Hannah Arendt Quotes
Most popular Hannah Arendt Quotes
Bureaucracy, the rule of nobody.
To think and to be fully alive are the same.
Forgiveness is the key to action and freedom.
There are no dangerous thoughts. Thinking itself is dangerous.
Solitude is that human situation in which I keep myself company.
The hypocrite's crime is that he bears false witness against himself.
Storytelling reveals meaning without committing the error of defining it.
Thinking, existentially speaking, is a solitary but not a lonely business.
The disturbing thing about matters of taste is that they are not communicable.
Loneliness comes about when I am alone without being able to keep myself company.
In order to go on living one must try to escape the death involved in perfection.
Conscience is the anticipation of the fellow who awaits you if and when you come home.
The most radical revolutionary will become a conservative the day after the revolution.
If we do not know our own history, we are doomed to live it as though it were our private fate.
When an old truth ceases to be applicable, it does not become any truer by being stood on its head.
Only where there is reason to suspect that conditions could be changed and are not does rage arise.
By its very nature the beautiful is isolated from everything else. From beauty no road leads to reality.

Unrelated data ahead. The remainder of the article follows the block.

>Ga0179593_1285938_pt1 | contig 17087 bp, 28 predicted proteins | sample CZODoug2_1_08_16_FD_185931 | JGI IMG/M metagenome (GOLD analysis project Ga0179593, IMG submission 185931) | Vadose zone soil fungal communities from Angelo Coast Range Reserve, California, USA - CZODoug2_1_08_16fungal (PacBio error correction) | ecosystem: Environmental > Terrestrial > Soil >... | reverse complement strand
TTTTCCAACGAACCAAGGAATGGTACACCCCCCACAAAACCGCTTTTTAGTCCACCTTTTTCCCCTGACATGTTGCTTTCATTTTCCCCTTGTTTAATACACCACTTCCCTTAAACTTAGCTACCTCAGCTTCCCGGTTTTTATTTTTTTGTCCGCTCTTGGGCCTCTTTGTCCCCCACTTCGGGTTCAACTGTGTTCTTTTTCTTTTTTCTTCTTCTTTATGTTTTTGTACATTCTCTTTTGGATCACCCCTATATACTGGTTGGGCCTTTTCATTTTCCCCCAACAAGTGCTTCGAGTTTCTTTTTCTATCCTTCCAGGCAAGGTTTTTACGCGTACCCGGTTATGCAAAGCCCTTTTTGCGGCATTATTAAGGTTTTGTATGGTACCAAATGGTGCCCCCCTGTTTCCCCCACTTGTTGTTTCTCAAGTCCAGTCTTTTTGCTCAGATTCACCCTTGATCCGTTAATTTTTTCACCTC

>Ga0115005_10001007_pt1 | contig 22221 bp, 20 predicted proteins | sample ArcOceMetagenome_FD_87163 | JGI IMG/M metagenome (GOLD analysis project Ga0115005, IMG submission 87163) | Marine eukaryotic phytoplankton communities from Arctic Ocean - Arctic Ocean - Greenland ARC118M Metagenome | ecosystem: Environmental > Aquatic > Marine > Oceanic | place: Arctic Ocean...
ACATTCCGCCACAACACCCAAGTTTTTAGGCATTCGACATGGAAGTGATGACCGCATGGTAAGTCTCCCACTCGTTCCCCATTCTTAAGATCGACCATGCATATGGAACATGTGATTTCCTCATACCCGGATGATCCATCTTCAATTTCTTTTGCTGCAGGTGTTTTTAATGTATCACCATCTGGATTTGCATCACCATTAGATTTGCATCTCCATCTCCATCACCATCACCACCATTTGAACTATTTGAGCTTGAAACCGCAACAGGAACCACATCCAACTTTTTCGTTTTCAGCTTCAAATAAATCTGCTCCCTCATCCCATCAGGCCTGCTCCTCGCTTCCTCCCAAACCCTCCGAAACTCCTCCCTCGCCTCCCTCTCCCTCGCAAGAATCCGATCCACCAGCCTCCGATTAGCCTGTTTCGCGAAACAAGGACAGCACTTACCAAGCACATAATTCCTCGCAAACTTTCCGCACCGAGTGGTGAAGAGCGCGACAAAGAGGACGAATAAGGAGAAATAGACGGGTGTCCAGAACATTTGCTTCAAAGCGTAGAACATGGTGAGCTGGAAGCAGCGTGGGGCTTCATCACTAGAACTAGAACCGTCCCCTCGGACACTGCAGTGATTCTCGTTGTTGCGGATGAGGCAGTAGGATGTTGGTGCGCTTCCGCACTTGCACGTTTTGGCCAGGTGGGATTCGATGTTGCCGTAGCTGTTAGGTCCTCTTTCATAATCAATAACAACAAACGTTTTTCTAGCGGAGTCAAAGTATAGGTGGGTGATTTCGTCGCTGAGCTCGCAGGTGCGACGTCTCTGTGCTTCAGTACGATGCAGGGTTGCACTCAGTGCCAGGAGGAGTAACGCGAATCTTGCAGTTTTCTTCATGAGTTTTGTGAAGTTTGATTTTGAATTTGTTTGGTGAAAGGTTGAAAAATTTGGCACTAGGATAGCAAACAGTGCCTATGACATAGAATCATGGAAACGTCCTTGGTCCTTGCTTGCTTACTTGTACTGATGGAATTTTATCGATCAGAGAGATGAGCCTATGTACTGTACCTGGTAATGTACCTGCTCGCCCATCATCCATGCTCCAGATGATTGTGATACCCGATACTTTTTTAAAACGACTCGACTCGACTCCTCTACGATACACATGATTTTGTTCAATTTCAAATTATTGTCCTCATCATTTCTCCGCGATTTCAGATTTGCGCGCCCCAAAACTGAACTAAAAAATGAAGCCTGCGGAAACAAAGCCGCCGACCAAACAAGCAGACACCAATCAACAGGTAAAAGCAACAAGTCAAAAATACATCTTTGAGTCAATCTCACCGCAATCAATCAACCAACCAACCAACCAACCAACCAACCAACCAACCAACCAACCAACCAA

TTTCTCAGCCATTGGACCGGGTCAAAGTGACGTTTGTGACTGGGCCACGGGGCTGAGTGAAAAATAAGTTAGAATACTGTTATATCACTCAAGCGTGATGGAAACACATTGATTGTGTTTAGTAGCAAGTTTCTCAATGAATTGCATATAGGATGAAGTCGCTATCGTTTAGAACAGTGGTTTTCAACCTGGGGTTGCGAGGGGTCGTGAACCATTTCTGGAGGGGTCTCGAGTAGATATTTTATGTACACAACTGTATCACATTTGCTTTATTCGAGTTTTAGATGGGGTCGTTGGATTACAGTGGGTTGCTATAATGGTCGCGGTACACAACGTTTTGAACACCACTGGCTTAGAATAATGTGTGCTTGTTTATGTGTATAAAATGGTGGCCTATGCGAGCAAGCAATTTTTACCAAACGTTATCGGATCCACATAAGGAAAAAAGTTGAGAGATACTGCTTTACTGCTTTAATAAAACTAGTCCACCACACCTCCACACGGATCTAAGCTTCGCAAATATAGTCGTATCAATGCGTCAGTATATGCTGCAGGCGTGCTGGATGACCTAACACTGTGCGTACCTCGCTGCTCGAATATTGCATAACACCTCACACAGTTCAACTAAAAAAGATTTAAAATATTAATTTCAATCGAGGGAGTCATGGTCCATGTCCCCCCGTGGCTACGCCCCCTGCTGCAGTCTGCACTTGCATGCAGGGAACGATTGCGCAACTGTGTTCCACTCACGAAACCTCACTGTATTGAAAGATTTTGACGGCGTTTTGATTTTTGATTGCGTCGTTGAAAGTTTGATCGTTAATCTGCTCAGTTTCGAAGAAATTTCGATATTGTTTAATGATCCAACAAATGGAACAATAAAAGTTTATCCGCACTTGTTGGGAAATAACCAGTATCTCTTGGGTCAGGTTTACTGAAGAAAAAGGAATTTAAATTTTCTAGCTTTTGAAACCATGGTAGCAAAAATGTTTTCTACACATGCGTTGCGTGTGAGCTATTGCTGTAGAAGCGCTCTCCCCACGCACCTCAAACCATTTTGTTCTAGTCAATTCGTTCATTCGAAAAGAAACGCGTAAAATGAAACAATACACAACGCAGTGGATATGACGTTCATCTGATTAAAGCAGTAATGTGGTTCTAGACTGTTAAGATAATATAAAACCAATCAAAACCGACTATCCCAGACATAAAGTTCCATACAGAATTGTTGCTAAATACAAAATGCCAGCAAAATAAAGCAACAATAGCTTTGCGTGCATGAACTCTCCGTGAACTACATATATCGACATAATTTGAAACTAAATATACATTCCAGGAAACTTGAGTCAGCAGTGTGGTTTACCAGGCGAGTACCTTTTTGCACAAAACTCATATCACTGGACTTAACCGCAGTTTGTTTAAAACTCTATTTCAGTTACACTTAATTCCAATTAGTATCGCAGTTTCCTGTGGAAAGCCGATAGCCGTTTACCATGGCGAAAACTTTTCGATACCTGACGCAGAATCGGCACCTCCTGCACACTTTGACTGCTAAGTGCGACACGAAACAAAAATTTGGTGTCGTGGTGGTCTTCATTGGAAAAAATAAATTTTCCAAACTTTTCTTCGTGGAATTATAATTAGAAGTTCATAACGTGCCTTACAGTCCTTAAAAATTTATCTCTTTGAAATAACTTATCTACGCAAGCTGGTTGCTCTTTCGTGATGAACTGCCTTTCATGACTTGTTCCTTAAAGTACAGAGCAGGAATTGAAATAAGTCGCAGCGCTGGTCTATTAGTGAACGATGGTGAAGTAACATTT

Philosophy is called upon to compensate for the frustrations of politics and, more generally, of life itself.
Of all things of thought, poetry is the closest to thought, and a poem is less a thing than any other work of art.
Fear is an emotion indispensable for survival; it indicates danger, and without this warning sense no living thing could last long.
Whenever the relevance of speech is at stake, matters become political by definition, for speech is what makes man a political being.
Revolutionaries do not make revolutions! The revolutionaries are those who know when power is lying in the street and when they can pick it up.
Death not merely ends life, it also bestows upon it a silent completeness, snatched from the hazardous flux to which all things human are subject.
The trouble with lying and deceiving is that their efficiency depends entirely upon a clear notion of the truth that the liar and deceiver wishes to hide.
Every activity performed in public can attain an excellence never matched in privacy; for excellence, by definition, the presence of others is always required.
Psychologically speaking, one may say that the hypocrite is too ambitious; not only does he want to appear virtuous before others, he wants to convince himself.
Without being forgiven, released from the consequences of what we have done, our capacity to act would, as it were, be confined to one single deed from which we could never recover.
It was as though in those last minutes he was summing up the lesson that this long course in human wickedness had taught us—the lesson of the fearsome, word-and-thought-defying banality of evil.
Thought...is still possible, and no doubt actual, wherever men live under the conditions of political freedom. Unfortunately...no other human capacity is so vulnerable, and it is in fact far easier to act under conditions of tyranny than it is to think.